My Way of Wing Chun

The Learning Curve

The Spread of Wing Chun

In this article, Grandmaster Ip Chun refers to certain controversial individuals in Wing Chun, ex-students of Grandmaster Ip Man, that after leaving Hing Kong, have said some things over the time that were not true regarding their learning experience under Grandmaster Ip Man in order to make a better living. (Path Seeker)

Ip Man starting teaching Wing Chun in the 1950s in Hong Hong and he died in 1972. In just over twenty years of teaching he made Wing Chun very popular and it spread throughout the world.

Whether they are just beginners or more experienced people, I would estimate that there are about 1 million people practising Wing Chun. In the 20 years that my father taught, he relied on his own resources and received no outside support. So the fact that Wing Chun became so popular is quite remarkable. In fact, there are actually some Wing Chun practitioners who are investigating why Wing Chun is so popular. In this article, I will express my ideas of why this is so and why it is still spreading.

In Wing Chun, or in fact anything you do, to be successful depends on two things. The first is yourself, whether you have the talent and determination to reach your goal. The second is the support you receive from the people around you. So one is an internal factor and the other is an external factor.

Wing Chun is not only for self defence or fighting, it is also for self development and health. Wing Chun is well known for its skills of self defence. Since it is a martial art, this part should be quite obvious and has been spoken about many times, so I do not want to repeat this.

Instead I would like to concentrate on the elements that have made Wing Chun so appealing to students and how it has become so wide spread.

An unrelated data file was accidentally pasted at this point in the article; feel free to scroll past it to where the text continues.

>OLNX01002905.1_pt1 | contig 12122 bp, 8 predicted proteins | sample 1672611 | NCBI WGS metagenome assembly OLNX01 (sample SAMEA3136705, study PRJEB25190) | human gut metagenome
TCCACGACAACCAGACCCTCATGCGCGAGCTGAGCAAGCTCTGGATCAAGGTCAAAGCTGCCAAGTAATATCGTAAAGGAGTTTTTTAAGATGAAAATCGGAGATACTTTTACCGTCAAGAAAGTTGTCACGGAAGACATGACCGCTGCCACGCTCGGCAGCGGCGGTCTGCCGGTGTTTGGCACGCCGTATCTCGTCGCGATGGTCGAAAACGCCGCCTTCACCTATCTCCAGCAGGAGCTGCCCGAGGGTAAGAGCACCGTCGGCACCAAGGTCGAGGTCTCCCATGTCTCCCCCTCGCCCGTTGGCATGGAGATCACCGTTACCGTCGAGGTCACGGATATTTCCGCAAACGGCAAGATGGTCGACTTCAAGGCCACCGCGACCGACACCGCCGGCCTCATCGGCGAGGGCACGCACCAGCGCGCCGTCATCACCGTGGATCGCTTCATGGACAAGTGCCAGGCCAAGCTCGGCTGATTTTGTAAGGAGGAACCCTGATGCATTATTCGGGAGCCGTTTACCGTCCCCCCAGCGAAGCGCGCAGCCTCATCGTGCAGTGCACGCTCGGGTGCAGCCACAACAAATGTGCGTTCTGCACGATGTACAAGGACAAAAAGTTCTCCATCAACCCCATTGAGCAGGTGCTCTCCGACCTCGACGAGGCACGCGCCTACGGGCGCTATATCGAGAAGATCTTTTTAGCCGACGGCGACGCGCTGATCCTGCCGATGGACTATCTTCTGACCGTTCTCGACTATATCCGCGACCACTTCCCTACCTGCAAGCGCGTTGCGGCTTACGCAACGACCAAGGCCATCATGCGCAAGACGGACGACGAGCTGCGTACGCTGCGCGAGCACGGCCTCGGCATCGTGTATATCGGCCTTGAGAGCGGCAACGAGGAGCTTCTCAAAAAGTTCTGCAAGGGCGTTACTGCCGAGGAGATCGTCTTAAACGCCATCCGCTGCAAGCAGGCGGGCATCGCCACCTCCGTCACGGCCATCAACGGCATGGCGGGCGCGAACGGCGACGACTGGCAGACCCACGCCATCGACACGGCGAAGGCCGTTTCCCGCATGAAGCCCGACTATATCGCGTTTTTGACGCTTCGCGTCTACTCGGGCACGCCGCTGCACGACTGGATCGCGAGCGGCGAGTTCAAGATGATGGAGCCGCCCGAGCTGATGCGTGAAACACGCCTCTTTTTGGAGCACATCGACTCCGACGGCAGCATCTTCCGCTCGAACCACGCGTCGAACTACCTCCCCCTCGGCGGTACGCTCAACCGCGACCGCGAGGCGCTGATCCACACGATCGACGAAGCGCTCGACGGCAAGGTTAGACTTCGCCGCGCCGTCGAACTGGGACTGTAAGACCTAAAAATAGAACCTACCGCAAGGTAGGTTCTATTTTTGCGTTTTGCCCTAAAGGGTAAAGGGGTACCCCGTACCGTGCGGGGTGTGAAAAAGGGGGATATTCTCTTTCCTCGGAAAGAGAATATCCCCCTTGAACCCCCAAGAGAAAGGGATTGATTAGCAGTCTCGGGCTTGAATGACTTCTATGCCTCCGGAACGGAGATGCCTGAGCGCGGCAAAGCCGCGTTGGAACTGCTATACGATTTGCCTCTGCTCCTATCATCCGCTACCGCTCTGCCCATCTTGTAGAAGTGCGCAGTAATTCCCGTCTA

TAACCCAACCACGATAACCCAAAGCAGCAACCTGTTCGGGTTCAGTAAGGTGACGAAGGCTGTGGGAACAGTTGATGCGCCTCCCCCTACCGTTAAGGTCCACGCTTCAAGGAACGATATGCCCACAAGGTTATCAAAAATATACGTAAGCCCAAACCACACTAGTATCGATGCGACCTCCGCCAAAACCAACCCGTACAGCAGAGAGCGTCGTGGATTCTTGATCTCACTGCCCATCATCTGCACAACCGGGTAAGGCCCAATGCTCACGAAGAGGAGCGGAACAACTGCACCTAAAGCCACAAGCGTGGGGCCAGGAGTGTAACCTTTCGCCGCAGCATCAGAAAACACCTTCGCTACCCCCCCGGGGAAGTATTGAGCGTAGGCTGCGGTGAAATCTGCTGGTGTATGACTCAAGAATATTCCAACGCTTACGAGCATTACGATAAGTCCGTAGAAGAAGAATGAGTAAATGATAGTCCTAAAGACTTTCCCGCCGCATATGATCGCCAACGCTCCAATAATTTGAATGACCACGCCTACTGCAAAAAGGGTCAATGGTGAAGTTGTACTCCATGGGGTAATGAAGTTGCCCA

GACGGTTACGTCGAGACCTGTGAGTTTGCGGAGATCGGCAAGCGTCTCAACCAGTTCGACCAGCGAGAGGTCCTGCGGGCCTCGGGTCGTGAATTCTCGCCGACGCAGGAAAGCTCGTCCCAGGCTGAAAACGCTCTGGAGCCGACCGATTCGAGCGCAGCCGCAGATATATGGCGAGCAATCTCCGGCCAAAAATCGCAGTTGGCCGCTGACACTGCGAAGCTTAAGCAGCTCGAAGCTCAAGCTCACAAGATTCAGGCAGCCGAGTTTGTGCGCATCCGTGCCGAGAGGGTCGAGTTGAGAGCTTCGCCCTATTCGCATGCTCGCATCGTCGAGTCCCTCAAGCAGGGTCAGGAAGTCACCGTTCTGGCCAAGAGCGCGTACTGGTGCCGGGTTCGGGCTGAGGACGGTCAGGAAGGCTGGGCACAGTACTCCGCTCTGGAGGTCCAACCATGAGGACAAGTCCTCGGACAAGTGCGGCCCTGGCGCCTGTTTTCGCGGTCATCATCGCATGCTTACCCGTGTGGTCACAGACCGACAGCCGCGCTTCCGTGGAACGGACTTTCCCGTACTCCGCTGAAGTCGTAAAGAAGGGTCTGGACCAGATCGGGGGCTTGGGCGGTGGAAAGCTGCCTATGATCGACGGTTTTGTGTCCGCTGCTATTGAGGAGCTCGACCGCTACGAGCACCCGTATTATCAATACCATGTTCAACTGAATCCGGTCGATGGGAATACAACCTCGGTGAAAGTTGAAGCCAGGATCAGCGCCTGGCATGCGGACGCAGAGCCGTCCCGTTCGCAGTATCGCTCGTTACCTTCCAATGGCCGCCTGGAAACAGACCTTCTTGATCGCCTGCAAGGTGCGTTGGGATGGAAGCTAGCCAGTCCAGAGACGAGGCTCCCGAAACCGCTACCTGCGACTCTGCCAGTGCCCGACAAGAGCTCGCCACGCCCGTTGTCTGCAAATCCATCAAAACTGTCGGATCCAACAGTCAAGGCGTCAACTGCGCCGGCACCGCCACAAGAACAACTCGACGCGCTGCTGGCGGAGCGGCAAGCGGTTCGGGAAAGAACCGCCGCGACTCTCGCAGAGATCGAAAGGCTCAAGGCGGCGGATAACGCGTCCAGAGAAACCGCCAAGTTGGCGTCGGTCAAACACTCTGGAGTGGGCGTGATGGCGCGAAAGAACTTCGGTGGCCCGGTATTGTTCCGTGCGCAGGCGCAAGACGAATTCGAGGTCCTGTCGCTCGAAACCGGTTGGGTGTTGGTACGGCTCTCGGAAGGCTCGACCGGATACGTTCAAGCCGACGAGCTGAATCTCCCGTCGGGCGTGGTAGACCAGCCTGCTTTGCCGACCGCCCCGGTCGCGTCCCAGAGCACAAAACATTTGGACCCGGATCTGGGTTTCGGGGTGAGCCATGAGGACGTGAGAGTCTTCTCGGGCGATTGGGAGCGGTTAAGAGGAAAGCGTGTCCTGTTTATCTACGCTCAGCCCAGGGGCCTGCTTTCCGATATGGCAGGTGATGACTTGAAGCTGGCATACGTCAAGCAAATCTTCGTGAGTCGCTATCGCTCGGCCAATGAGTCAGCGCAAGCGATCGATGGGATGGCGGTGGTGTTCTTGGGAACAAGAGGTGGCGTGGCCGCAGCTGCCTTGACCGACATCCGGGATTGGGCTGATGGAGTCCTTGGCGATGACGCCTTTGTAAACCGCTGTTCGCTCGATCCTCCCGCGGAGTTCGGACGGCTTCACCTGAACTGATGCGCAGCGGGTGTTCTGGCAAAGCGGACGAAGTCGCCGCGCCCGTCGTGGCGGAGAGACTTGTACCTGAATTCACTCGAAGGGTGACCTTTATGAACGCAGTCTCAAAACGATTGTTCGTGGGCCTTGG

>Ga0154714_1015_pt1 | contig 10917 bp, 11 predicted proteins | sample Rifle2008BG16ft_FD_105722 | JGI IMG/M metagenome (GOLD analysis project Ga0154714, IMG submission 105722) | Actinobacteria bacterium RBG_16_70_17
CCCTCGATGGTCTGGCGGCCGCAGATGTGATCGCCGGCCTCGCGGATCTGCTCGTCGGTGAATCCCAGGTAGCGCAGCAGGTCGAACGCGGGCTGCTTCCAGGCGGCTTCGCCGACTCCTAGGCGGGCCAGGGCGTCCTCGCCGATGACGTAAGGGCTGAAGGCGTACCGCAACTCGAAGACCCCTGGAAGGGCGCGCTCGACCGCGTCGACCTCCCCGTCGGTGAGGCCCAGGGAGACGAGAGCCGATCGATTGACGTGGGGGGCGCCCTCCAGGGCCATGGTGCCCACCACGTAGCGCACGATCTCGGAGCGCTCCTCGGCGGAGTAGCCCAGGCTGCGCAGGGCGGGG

In Wing Chun we have an exercise called Chi Sau that is very good. If you don’t know how to fight, then this exercise helps to teach you how to fight. If you only studied the forms of Wing Chun, then you would still not know how to fight. Without Chi Sau, the only way to learn the fighting skill would be to fight with other people. This process is quite long and hard. At the beginning you will get beaten up and possibly suffer many injuries before you learnt the skill. Before you reach that level you might even give up. However, with Chi Sau the learning curve is much quicker and you will not have to suffer as much. For this reason people like Chi Sau since it helps them to learn self defence much more quickly and safely.

Another reason Chi Sau is good is that it is good for your health and your body. How is Chi Sau good for your health?

Today many people are concerned about their health as they lead very stressful and busy lives. As a result things like Qigong, Yoga, Taiji and other exercises are very popular as people want to learn how to relax. When you can let go your mind and relax then automatically this will benefit your health. However, to be able to do this is not easy. If I asked ten people to relax and think of nothing, then out of these ten people only one or two would be able to do this. However when you practise Chi Sau you dare not think about anything else, otherwise your opponent will hit you. Also when you are doing Chi Sau you must relax or else again you will be defeated.

In Chi Sau you are also constantly moving and so this constantly exercises your body. Therefore practising Chi Sau in the correct way will definitely improve your health.

People can be very easily excited or become nervous. When they are at this stage, they are easily prone to making mistakes. When you are excited, you will not be able to think clearly as your mind will not be calm. A Wing Chun practitioner should be able to empty his or her mind. An experienced practitioner of Wing Chun will be able to accomplish this and can control their mind. So another beneficial side to Wing Chun training is it changes your everyday attitude, making you calmer when dealing with people in general. So Wing Chun is good for your health and your character and this is most important. Personally I have found Wing Chun and Chi Sau very beneficial. I am well in to my seventies, but I am still very fit and active.